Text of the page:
Preparation is the key to managing heat stress

Published on: 03/02/2019
Author/s : Jack Garrett, Director of Research and Technical Support, Animal Nutrition, QualiTech.

The key to managing your herd through heat stress is being ready for it. Watching the weather forecast to understand the Temperature Humidity Index (THI) is the first step in managing heat stress. The color-coded chart and tips list can help you keep your cows comfortable during summer heat. It’s important to provide fresh, cool water (70-86 degrees F.) during times of heat stress so cows c...

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March 2, 2019

Worth reading and worth repeating to read before every summer season as it looks Bible to rescue your animals from heat stress.

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Israel Flamenbaum Israel Flamenbaum
PhD (Animal Science)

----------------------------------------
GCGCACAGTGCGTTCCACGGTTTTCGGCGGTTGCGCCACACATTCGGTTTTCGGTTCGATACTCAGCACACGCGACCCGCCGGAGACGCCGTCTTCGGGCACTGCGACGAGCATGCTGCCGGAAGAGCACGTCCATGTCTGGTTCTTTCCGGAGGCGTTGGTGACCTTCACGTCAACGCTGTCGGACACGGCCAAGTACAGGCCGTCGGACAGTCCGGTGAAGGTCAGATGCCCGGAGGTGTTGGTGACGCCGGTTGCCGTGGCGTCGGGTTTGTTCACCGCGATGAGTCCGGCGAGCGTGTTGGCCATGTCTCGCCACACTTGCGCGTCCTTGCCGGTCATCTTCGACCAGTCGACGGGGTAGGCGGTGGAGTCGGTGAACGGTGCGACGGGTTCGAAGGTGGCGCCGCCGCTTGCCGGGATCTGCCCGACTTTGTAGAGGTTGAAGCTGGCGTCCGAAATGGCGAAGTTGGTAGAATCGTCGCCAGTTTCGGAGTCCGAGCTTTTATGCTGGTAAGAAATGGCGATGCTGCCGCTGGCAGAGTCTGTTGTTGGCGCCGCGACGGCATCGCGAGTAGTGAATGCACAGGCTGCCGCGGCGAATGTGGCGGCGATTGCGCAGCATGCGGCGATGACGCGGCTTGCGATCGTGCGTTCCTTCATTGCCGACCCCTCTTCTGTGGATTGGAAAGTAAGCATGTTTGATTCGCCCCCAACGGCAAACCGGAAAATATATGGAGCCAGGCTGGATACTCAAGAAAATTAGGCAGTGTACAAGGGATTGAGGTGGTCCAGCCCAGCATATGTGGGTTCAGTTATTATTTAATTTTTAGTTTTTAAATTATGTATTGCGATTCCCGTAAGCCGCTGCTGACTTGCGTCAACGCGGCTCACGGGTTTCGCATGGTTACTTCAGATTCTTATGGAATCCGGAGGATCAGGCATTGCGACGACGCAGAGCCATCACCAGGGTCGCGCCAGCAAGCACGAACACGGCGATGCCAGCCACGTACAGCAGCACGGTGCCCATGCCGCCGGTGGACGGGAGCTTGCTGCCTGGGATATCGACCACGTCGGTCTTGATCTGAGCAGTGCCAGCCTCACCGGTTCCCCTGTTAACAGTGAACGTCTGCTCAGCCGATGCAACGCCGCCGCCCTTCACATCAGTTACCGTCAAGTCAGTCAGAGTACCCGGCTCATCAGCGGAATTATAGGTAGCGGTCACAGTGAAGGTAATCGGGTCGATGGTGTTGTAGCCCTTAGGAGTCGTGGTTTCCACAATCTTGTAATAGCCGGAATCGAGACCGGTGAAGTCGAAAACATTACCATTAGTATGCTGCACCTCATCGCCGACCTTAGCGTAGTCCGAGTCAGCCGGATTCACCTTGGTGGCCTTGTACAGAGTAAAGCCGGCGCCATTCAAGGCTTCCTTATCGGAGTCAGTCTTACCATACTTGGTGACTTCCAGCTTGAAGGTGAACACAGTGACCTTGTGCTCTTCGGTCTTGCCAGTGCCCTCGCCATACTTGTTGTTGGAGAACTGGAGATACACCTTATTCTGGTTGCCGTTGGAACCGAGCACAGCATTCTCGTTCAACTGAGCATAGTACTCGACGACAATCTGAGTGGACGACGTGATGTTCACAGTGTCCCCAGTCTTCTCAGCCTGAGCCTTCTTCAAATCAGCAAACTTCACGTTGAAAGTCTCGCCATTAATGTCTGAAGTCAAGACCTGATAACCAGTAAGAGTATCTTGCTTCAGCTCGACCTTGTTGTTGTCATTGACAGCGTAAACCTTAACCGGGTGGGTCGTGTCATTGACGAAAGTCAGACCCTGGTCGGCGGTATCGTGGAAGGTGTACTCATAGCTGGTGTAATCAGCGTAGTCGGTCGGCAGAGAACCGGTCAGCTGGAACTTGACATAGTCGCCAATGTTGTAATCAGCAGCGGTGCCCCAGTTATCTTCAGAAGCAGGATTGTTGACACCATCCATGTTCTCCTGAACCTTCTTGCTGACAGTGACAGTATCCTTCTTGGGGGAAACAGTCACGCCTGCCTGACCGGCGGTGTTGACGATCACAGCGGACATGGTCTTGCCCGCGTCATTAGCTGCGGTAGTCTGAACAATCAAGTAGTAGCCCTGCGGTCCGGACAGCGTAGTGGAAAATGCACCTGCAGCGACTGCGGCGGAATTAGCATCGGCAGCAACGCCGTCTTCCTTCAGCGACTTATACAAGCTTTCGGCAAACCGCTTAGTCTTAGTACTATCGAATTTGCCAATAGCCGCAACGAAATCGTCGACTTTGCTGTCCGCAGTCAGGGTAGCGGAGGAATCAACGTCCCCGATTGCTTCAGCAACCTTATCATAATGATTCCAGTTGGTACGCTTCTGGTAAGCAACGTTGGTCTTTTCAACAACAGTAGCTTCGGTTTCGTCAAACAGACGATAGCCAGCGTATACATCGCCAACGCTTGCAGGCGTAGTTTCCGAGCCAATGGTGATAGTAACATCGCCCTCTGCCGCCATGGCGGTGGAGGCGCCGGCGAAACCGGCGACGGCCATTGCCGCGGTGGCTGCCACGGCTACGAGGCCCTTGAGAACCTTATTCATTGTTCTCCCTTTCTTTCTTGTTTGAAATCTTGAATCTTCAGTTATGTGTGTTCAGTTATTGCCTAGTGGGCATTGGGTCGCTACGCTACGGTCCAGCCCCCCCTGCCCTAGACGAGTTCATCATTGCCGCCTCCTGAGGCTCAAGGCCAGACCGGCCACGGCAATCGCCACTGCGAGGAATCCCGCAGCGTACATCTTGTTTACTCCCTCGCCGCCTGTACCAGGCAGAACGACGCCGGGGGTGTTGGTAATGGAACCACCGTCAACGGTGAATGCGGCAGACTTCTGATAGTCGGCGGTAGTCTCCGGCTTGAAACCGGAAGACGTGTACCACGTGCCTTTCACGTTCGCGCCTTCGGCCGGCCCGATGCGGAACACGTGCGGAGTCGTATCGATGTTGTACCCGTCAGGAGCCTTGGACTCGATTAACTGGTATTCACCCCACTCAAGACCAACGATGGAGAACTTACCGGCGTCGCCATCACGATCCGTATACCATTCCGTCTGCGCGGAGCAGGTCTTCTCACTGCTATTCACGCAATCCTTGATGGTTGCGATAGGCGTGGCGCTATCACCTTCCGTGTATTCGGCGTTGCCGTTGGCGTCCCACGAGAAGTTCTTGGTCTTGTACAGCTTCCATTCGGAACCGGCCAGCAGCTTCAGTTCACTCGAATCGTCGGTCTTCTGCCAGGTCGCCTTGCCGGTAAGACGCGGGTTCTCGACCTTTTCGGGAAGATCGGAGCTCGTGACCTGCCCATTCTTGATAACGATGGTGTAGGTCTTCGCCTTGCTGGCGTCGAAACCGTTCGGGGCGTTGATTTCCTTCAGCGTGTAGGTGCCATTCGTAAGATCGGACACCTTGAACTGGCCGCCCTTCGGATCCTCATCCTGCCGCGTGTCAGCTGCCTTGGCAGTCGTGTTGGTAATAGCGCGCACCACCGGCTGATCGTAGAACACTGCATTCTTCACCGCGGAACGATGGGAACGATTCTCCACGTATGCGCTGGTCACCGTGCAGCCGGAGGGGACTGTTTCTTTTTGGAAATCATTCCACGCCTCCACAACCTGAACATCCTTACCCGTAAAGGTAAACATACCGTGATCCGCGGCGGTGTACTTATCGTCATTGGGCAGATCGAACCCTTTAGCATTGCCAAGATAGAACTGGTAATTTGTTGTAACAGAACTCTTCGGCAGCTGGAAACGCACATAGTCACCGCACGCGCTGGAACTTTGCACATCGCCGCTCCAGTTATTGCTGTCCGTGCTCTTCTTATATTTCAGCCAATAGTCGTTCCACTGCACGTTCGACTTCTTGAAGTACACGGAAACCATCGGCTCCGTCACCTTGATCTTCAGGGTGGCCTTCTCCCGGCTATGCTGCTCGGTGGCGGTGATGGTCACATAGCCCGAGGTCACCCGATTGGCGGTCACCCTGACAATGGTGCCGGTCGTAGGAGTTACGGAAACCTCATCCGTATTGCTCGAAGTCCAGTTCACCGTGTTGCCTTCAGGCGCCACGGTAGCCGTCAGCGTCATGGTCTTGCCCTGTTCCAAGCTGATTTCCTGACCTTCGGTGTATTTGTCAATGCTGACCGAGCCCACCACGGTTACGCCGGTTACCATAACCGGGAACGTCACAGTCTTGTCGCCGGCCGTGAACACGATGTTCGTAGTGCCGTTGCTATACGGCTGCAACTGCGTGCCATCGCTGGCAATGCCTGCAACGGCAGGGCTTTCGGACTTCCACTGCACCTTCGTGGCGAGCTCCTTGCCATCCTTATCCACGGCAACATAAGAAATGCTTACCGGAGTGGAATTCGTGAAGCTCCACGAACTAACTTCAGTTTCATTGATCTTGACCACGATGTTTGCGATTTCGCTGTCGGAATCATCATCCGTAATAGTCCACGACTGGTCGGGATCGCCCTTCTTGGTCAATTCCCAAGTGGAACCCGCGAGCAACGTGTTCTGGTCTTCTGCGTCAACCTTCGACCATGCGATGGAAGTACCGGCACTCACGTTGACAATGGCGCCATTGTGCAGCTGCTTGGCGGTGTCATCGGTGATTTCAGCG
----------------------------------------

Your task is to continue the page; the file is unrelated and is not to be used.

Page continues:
April 9, 2019

Unfortunately, the most important thing was not mentioned, and it is intensive cooling for sufficient hours per day. Water availability, shade and preventing of cows movement will not liberate the high yielding cow from the high quantities of endogenous heat generates and so, will not prevent summr drops in performance. Only proper cooling can reach this goal!

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Cristiano Ossensi Cristiano Ossensi
Degree in Animal sciences
April 9, 2019

Israel Flamenbaum it's true, I agree with you. I began to work with intensive cooling 4 years ago and the results are very good, 3-4 litres more milk and 3% more pregnancy rate compared with the previous year where the cooling system was present but not properly used. I increased the fat (by-pass) to improve the energy supply to meet the requirements (during heat stress there is vaso-contriction in the intestine, less absorption surface).